Fortune favours the brave, they say – Adam Beschizza has literally found that to be the case during his spell riding at Fair Grounds in New Orleans. His terrific run of form is set to see the 25-year-old extend his American adventure to take in Keeneland’s high-profile meeting that begins in early April, and possibly other fixtures beyond that.

With a five-year visa in place, he has the opportunity to establish himself as a leading jockey in the USA

At the time of writing and with just over a week of the season to run, Beschizza had ridden 57 winners – and his mounts earned $1.46 million – to occupy second place in the jockeys’ table, three winners behind Shaun Bridgmohan and one place ahead of Florent Geroux, Gun Runner’s pilot, who had claimed the Fair Grounds riding title in the previous two seasons.

Beschizza spent a few months working in the States in 2009 when an apprentice but had never ridden a winner over there before November. Riding primarily for trainer Joe Sharp, his momentum has propelled him up the table ahead of a host of Fair Grounds regulars, who are probably thinking – who is this British guy with the unusual surname winning all these races?

In Britain, Beschizza has enjoyed some notable successes, his Cambridgeshire-Cesarewitch feat of 2015 the high point of a career that has yielded over 200 winners to date. The aforementioned ‘Autumn Double’ earned him plaudits but not, it seems, a high-profile job with a big stable. When the opportunity arose to return to the States, he took it with both hands. How it’s paying off.

Of course, Beschizza is not the first jockey to cross the Atlantic and try his luck. A glance further down the Fair Grounds standings reveals the names of compatriots Jack Gilligan (24 winners) and Sophie Doyle (ten winners). At Golden Gate Fields in California, Tom Queally is giving it a go, while Darryll Holland has based himself at Gulfstream Park in Florida. However none has made the same impact as Adam Beschizza, who must be congratulated for his endeavour in trying something new to improve himself.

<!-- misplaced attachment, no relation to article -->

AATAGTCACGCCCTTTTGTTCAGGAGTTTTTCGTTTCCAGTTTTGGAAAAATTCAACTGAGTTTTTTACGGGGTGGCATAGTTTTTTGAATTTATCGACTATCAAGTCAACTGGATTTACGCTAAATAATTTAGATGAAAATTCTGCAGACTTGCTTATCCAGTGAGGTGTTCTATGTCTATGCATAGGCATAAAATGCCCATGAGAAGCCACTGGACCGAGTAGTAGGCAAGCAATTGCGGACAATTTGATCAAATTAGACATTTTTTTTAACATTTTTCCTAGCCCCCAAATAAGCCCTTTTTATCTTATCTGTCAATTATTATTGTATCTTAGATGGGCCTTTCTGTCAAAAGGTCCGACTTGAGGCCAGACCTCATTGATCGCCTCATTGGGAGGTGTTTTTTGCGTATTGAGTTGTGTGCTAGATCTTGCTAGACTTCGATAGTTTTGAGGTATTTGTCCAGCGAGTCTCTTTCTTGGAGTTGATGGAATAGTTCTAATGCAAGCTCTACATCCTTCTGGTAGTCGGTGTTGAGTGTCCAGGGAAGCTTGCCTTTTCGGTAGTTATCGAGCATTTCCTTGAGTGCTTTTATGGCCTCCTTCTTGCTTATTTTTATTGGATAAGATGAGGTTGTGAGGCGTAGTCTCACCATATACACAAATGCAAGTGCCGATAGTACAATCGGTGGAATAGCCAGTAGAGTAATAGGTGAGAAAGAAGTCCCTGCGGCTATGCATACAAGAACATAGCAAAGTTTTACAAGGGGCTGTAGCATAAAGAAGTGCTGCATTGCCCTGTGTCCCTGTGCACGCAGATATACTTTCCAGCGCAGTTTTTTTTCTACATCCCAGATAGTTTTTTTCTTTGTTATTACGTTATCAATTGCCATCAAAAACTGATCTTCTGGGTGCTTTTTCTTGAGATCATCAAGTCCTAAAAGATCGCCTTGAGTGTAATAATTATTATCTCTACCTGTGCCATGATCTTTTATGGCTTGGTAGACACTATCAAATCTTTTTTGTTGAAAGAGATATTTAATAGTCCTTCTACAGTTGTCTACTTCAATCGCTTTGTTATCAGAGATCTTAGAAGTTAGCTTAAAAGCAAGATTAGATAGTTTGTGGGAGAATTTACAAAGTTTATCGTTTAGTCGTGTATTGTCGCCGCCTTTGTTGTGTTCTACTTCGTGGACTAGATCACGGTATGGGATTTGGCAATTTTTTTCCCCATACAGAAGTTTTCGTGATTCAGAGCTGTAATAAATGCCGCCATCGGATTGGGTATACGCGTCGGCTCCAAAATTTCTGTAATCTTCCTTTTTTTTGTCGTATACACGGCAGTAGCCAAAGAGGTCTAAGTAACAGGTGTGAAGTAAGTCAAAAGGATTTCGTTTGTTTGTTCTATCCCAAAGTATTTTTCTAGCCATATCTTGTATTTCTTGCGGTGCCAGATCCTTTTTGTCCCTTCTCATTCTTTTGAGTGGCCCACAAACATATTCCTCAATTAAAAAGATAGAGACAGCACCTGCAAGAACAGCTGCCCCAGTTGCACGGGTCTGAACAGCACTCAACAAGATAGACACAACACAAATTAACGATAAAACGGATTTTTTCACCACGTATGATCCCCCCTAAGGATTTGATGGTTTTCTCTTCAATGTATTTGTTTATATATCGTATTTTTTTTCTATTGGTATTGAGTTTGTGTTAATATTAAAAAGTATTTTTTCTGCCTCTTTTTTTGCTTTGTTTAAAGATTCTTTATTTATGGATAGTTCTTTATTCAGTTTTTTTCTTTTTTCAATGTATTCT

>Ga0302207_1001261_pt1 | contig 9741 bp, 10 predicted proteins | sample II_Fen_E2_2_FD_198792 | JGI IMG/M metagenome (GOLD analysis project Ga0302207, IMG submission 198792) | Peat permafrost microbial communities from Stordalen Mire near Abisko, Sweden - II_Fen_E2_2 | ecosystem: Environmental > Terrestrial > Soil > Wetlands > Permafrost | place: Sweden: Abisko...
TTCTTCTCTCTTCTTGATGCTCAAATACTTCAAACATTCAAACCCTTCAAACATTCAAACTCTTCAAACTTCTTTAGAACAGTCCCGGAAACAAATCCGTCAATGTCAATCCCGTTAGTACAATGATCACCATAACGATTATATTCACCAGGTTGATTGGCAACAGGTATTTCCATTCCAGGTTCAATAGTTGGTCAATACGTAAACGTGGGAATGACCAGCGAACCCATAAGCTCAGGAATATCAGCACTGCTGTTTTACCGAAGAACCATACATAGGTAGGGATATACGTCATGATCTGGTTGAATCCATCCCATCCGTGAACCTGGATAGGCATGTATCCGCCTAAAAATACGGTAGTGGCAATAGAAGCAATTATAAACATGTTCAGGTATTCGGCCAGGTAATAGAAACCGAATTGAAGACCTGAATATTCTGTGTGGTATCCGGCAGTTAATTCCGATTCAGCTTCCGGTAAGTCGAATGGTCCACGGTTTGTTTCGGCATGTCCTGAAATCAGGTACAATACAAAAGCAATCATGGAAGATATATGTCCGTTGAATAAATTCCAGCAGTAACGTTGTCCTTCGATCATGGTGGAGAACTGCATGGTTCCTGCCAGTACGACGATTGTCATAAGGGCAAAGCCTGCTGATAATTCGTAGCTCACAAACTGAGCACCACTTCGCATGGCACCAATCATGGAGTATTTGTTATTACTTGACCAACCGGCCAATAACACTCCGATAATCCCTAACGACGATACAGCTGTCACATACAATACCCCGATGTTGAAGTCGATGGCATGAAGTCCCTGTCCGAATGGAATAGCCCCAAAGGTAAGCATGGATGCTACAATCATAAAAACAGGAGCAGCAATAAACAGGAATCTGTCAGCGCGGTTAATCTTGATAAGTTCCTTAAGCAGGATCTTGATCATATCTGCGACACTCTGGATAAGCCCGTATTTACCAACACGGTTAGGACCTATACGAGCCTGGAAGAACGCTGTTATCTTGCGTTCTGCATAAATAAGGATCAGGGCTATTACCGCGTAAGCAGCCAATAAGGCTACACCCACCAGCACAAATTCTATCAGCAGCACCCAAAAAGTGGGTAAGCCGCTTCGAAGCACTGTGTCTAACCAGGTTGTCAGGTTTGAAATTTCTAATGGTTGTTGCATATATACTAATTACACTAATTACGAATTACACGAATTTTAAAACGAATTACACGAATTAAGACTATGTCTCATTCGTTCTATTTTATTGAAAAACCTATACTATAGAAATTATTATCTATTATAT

So how long will Beschizza’s American tour continue? “In my heart I’d be back in England tomorrow,” the rider tells Tim Richards (Talking To, pages 52-55). “But my mind is telling me that professionally, this is the best place to be.” The number of winners, as always, will dictate his next move. With a five-year visa in place, he has the opportunity to establish himself as a leading jockey in the USA.

Richard Johnson has no need to do anything different in the saddle and in the Colin Tizzard-trained, Brocade Racing-owned Native River, he found the perfect ally to help capture his second Cheltenham Gold Cup in March.

This year’s Blue Riband will live long in the memory, as Native River and Might Bite had the race between themselves from some way out. Might Bite under Nico de Boinville looked to be travelling the better turning for home but his rival would not lie down and after a titanic duel, it was Native River who emerged victorious under a terrific front-running ride from Johnson. George Selwyn’s superb photos capture all the drama of this year’s Festival on pages 18-26.

For Nicky Henderson, Might Bite’s defeat was a minor setback in a week that saw the champion trainer take the Champion Hurdle with Buveur D’Air for the second year running and the Queen Mother Champion Chase with Altior.

Buveur D’Air will bid to emulate his owner JP McManus’s brilliant hurdler Istabraq by winning three Champion Hurdles, though the route for the outstanding Altior appears less certain. The way he finished his race, after never looking happy on the testing ground, suggests a step up in trip would suit. Could he be a potential Cheltenham Gold Cup winner? Possibly. Is he the most exciting chaser in training? Definitely.